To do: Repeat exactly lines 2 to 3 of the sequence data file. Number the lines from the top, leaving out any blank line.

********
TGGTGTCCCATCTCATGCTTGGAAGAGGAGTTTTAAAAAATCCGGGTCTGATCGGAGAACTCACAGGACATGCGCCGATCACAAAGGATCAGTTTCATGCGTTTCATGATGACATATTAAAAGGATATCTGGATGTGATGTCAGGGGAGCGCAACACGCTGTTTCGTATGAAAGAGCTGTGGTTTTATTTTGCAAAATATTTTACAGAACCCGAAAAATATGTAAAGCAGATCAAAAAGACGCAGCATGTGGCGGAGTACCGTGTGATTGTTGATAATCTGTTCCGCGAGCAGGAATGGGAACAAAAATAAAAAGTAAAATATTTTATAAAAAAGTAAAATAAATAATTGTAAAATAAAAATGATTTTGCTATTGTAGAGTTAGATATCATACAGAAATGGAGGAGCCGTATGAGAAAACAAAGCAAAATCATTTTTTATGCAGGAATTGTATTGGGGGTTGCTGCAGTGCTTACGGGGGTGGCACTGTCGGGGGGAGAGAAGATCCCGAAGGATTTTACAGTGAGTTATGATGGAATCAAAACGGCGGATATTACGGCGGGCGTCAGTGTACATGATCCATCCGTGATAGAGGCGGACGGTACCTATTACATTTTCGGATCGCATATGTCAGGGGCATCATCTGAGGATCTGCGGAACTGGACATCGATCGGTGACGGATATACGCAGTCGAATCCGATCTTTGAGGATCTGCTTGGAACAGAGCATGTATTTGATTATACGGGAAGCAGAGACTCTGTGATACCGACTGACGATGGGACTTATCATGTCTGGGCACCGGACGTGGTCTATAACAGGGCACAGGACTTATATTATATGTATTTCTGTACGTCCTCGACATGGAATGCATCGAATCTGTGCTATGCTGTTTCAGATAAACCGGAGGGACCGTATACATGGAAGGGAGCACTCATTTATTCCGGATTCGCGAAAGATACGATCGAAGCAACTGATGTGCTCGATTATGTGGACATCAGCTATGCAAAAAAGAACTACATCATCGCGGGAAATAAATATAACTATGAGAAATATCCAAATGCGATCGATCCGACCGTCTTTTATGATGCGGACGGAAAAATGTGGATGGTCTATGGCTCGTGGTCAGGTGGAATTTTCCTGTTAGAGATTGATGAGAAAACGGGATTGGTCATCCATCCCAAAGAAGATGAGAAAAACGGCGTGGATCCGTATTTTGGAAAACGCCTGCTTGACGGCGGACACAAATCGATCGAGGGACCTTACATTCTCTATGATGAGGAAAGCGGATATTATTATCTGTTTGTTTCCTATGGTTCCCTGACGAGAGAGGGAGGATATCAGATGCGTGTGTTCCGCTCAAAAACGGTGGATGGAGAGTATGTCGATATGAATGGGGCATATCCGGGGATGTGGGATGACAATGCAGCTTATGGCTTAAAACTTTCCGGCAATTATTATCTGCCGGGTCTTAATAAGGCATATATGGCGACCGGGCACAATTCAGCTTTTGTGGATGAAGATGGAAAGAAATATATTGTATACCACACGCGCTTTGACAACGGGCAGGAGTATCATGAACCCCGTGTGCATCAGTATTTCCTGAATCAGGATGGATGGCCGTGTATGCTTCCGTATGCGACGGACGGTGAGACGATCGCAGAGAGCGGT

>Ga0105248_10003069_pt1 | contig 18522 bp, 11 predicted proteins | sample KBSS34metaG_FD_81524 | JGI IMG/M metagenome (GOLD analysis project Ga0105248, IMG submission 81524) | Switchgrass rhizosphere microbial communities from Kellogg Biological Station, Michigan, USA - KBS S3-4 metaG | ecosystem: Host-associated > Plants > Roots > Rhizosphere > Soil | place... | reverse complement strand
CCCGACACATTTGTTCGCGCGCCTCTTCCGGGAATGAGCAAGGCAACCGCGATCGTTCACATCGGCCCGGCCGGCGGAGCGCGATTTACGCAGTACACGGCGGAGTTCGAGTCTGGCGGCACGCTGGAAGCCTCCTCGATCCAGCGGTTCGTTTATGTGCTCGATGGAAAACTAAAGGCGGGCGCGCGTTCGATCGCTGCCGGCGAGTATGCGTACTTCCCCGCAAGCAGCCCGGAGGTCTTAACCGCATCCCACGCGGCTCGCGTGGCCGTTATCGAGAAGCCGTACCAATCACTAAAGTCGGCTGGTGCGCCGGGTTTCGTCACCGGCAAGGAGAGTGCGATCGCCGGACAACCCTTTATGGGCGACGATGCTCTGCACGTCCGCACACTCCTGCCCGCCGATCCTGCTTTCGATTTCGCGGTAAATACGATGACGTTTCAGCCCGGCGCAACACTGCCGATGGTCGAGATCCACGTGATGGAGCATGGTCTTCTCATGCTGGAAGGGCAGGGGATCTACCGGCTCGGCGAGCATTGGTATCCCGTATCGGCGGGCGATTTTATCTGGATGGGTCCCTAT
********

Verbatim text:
>Ga0105248_10003069_pt1 | contig 18522 bp, 11 predicted proteins | sample KBSS34metaG_FD_81524 | JGI IMG/M metagenome (GOLD analysis project Ga0105248, IMG submission 81524) | Switchgrass rhizosphere microbial communities from Kellogg Biological Station, Michigan, USA - KBS S3-4 metaG | ecosystem: Host-associated > Plants > Roots > Rhizosphere > Soil | place... | reverse complement strand
CCCGACACATTTGTTCGCGCGCCTCTTCCGGGAATGAGCAAGGCAACCGCGATCGTTCACATCGGCCCGGCCGGCGGAGCGCGATTTACGCAGTACACGGCGGAGTTCGAGTCTGGCGGCACGCTGGAAGCCTCCTCGATCCAGCGGTTCGTTTATGTGCTCGATGGAAAACTAAAGGCGGGCGCGCGTTCGATCGCTGCCGGCGAGTATGCGTACTTCCCCGCAAGCAGCCCGGAGGTCTTAACCGCATCCCACGCGGCTCGCGTGGCCGTTATCGAGAAGCCGTACCAATCACTAAAGTCGGCTGGTGCGCCGGGTTTCGTCACCGGCAAGGAGAGTGCGATCGCCGGACAACCCTTTATGGGCGACGATGCTCTGCACGTCCGCACACTCCTGCCCGCCGATCCTGCTTTCGATTTCGCGGTAAATACGATGACGTTTCAGCCCGGCGCAACACTGCCGATGGTCGAGATCCACGTGATGGAGCATGGTCTTCTCATGCTGGAAGGGCAGGGGATCTACCGGCTCGGCGAGCATTGGTATCCCGTATCGGCGGGCGATTTTATCTGGATGGGTCCCTAT